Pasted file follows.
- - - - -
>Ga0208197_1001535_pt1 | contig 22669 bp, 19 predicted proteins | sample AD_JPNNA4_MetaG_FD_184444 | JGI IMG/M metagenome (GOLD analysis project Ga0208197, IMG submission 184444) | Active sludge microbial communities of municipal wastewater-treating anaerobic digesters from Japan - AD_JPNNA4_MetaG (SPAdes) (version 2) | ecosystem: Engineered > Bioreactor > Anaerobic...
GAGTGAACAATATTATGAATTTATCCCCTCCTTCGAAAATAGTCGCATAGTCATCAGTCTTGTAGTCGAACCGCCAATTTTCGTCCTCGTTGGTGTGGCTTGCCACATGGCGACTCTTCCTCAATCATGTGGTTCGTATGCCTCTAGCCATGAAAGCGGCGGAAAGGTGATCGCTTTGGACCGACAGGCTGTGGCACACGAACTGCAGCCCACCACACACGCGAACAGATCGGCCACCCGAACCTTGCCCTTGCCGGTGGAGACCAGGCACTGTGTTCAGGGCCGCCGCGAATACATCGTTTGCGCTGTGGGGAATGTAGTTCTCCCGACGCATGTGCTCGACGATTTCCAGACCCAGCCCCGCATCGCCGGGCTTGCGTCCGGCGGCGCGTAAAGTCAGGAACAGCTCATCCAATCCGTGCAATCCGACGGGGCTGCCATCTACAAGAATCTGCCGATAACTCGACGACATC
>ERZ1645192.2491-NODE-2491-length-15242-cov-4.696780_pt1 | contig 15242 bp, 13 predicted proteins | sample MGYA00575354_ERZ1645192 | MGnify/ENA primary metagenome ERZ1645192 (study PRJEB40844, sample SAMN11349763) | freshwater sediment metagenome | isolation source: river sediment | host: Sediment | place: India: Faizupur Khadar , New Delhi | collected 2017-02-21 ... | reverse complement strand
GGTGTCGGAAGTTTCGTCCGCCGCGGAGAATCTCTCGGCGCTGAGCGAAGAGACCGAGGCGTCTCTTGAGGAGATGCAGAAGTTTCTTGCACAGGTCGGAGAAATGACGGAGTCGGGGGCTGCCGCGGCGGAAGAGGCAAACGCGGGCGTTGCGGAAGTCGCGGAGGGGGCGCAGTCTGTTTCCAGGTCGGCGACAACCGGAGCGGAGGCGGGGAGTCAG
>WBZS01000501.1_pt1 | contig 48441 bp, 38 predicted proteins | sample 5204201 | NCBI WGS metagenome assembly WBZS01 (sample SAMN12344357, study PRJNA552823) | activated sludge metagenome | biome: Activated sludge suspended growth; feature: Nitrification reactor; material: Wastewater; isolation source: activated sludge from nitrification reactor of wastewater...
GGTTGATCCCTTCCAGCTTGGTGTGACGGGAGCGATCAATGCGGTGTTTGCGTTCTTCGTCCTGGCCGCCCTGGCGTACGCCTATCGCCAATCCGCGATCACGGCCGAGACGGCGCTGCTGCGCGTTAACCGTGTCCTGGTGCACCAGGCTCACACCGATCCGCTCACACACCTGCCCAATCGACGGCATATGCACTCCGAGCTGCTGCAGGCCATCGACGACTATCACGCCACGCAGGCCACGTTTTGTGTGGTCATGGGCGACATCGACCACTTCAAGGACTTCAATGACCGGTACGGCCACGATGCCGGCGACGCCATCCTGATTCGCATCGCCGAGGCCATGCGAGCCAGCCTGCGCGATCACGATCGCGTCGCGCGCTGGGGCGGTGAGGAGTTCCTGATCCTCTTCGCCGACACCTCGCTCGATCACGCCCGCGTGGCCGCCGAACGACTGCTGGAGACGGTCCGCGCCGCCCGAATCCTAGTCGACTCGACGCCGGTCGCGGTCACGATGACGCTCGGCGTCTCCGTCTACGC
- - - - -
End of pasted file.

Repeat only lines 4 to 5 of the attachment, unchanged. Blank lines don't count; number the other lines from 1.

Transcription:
GGTGTCGGAAGTTTCGTCCGCCGCGGAGAATCTCTCGGCGCTGAGCGAAGAGACCGAGGCGTCTCTTGAGGAGATGCAGAAGTTTCTTGCACAGGTCGGAGAAATGACGGAGTCGGGGGCTGCCGCGGCGGAAGAGGCAAACGCGGGCGTTGCGGAAGTCGCGGAGGGGGCGCAGTCTGTTTCCAGGTCGGCGACAACCGGAGCGGAGGCGGGGAGTCAG
>WBZS01000501.1_pt1 | contig 48441 bp, 38 predicted proteins | sample 5204201 | NCBI WGS metagenome assembly WBZS01 (sample SAMN12344357, study PRJNA552823) | activated sludge metagenome | biome: Activated sludge suspended growth; feature: Nitrification reactor; material: Wastewater; isolation source: activated sludge from nitrification reactor of wastewater...